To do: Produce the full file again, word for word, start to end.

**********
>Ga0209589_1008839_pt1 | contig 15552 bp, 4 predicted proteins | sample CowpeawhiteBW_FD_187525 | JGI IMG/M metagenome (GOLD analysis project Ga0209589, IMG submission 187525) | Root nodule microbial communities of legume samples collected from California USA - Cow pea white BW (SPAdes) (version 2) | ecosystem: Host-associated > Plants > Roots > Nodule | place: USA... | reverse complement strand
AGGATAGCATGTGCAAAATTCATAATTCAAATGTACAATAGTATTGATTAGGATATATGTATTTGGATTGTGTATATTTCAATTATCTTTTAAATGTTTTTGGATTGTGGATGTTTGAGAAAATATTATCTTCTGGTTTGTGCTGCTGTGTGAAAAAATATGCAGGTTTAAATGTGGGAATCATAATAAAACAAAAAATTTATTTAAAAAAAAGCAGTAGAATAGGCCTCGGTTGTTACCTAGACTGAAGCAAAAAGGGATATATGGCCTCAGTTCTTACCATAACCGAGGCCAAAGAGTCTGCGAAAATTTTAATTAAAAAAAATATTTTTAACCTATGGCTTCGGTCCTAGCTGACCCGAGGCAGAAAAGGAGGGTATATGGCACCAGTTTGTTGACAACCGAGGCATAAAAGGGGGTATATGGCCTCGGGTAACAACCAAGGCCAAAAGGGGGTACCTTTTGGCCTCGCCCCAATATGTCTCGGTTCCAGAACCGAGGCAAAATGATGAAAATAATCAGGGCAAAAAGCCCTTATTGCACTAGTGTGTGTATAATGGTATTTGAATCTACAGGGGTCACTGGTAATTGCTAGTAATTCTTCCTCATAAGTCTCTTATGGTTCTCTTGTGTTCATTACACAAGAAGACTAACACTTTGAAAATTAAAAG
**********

>Ga0209589_1008839_pt1 | contig 15552 bp, 4 predicted proteins | sample CowpeawhiteBW_FD_187525 | JGI IMG/M metagenome (GOLD analysis project Ga0209589, IMG submission 187525) | Root nodule microbial communities of legume samples collected from California USA - Cow pea white BW (SPAdes) (version 2) | ecosystem: Host-associated > Plants > Roots > Nodule | place: USA... | reverse complement strand
AGGATAGCATGTGCAAAATTCATAATTCAAATGTACAATAGTATTGATTAGGATATATGTATTTGGATTGTGTATATTTCAATTATCTTTTAAATGTTTTTGGATTGTGGATGTTTGAGAAAATATTATCTTCTGGTTTGTGCTGCTGTGTGAAAAAATATGCAGGTTTAAATGTGGGAATCATAATAAAACAAAAAATTTATTTAAAAAAAAGCAGTAGAATAGGCCTCGGTTGTTACCTAGACTGAAGCAAAAAGGGATATATGGCCTCAGTTCTTACCATAACCGAGGCCAAAGAGTCTGCGAAAATTTTAATTAAAAAAAATATTTTTAACCTATGGCTTCGGTCCTAGCTGACCCGAGGCAGAAAAGGAGGGTATATGGCACCAGTTTGTTGACAACCGAGGCATAAAAGGGGGTATATGGCCTCGGGTAACAACCAAGGCCAAAAGGGGGTACCTTTTGGCCTCGCCCCAATATGTCTCGGTTCCAGAACCGAGGCAAAATGATGAAAATAATCAGGGCAAAAAGCCCTTATTGCACTAGTGTGTGTATAATGGTATTTGAATCTACAGGGGTCACTGGTAATTGCTAGTAATTCTTCCTCATAAGTCTCTTATGGTTCTCTTGTGTTCATTACACAAGAAGACTAACACTTTGAAAATTAAAAG